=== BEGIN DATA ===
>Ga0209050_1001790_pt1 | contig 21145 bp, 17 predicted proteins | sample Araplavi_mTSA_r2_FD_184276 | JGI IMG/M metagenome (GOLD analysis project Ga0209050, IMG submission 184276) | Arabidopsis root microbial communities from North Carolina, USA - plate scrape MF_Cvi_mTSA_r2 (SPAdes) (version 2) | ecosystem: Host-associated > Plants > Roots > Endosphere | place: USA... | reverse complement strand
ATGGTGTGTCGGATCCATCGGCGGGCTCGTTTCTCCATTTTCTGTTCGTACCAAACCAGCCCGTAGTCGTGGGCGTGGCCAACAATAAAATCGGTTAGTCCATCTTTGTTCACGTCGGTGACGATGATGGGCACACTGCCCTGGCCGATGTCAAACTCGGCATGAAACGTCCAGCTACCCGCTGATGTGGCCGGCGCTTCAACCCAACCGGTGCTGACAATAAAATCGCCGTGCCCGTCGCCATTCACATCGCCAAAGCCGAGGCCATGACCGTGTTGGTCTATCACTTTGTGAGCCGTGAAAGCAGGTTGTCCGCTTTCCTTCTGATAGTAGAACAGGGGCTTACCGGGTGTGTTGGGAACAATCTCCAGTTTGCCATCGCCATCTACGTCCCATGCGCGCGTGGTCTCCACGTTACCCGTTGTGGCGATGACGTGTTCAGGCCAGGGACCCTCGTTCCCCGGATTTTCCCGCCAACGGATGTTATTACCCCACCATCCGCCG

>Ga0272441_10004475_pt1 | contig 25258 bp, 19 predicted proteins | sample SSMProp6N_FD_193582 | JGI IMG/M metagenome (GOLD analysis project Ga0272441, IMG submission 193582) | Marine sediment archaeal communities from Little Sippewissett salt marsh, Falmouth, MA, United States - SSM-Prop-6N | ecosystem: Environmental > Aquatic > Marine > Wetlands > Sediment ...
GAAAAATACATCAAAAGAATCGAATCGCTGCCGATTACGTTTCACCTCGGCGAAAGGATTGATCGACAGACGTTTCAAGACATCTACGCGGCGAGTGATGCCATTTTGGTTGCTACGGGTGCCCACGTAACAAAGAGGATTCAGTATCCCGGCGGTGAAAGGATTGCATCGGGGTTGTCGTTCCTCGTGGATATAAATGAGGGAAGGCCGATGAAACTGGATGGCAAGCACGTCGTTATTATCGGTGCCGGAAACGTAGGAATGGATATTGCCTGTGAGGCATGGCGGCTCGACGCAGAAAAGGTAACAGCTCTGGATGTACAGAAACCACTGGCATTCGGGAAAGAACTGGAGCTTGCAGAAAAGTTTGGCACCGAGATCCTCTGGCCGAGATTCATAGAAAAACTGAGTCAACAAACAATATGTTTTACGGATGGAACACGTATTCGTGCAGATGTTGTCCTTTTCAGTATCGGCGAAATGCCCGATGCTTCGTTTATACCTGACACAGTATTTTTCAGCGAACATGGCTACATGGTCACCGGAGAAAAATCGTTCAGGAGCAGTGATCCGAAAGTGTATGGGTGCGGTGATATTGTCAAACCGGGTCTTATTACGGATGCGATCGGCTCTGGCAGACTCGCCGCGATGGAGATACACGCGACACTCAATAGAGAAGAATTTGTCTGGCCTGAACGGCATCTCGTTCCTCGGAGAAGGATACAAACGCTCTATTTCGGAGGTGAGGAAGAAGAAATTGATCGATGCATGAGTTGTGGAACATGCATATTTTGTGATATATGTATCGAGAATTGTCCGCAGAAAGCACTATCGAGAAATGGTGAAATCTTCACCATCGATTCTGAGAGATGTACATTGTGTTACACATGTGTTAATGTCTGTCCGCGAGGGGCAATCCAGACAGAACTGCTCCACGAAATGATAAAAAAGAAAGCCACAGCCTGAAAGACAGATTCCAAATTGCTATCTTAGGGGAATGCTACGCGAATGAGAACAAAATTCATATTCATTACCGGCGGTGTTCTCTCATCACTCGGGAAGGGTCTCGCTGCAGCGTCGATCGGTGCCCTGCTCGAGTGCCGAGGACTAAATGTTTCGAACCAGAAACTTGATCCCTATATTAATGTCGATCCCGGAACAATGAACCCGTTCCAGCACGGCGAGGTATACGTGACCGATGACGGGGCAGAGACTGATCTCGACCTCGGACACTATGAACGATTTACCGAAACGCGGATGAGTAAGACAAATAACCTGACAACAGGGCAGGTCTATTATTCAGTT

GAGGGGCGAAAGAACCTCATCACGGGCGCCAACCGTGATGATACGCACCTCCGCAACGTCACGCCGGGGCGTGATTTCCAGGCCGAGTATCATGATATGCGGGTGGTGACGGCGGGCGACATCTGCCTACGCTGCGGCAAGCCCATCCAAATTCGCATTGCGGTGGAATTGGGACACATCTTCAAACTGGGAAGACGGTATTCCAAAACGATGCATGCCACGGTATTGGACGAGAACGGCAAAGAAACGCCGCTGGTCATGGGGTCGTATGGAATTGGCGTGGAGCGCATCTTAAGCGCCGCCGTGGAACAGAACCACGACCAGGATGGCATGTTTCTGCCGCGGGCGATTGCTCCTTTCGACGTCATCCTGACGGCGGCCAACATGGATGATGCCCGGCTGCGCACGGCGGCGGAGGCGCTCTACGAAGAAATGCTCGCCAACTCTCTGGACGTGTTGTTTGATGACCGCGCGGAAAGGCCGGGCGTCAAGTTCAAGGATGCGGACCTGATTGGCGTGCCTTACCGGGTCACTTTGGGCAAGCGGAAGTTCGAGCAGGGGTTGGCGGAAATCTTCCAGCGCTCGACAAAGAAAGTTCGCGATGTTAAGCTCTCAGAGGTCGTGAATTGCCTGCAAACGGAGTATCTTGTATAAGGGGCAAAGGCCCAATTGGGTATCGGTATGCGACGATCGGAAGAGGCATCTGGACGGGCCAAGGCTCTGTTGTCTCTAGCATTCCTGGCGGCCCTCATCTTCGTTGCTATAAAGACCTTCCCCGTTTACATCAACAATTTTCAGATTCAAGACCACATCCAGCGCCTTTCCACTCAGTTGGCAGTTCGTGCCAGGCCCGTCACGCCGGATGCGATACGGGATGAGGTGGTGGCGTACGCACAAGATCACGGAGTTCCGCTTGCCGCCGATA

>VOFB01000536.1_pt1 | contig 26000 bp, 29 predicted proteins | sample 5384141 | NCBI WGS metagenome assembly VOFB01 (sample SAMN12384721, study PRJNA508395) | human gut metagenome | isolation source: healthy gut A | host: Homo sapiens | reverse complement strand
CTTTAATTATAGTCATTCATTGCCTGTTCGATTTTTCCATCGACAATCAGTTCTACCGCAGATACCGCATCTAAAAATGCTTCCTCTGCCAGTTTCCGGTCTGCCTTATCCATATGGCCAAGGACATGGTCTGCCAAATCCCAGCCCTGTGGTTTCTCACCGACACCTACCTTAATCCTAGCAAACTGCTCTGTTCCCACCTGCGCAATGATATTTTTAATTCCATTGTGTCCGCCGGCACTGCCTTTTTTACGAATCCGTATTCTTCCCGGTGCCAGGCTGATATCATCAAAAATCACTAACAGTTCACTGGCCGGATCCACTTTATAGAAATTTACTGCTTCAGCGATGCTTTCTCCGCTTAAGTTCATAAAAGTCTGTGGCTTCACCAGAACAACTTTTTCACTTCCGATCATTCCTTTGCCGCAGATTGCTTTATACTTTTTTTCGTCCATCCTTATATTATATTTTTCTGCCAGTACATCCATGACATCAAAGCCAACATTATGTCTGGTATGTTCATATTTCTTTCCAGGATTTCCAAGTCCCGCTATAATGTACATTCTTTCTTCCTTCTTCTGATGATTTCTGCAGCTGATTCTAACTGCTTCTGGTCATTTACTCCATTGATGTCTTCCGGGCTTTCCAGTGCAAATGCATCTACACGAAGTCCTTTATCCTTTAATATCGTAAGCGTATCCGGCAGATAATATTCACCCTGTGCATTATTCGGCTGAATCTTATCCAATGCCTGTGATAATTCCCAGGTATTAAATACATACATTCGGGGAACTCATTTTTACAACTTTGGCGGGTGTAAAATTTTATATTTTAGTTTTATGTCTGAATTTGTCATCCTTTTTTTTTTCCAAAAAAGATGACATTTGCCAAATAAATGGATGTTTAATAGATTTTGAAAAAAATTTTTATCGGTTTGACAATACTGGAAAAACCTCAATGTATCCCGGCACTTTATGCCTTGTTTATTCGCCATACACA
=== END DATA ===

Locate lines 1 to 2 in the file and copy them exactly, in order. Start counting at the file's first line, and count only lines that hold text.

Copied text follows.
>Ga0209050_1001790_pt1 | contig 21145 bp, 17 predicted proteins | sample Araplavi_mTSA_r2_FD_184276 | JGI IMG/M metagenome (GOLD analysis project Ga0209050, IMG submission 184276) | Arabidopsis root microbial communities from North Carolina, USA - plate scrape MF_Cvi_mTSA_r2 (SPAdes) (version 2) | ecosystem: Host-associated > Plants > Roots > Endosphere | place: USA... | reverse complement strand
ATGGTGTGTCGGATCCATCGGCGGGCTCGTTTCTCCATTTTCTGTTCGTACCAAACCAGCCCGTAGTCGTGGGCGTGGCCAACAATAAAATCGGTTAGTCCATCTTTGTTCACGTCGGTGACGATGATGGGCACACTGCCCTGGCCGATGTCAAACTCGGCATGAAACGTCCAGCTACCCGCTGATGTGGCCGGCGCTTCAACCCAACCGGTGCTGACAATAAAATCGCCGTGCCCGTCGCCATTCACATCGCCAAAGCCGAGGCCATGACCGTGTTGGTCTATCACTTTGTGAGCCGTGAAAGCAGGTTGTCCGCTTTCCTTCTGATAGTAGAACAGGGGCTTACCGGGTGTGTTGGGAACAATCTCCAGTTTGCCATCGCCATCTACGTCCCATGCGCGCGTGGTCTCCACGTTACCCGTTGTGGCGATGACGTGTTCAGGCCAGGGACCCTCGTTCCCCGGATTTTCCCGCCAACGGATGTTATTACCCCACCATCCGCCG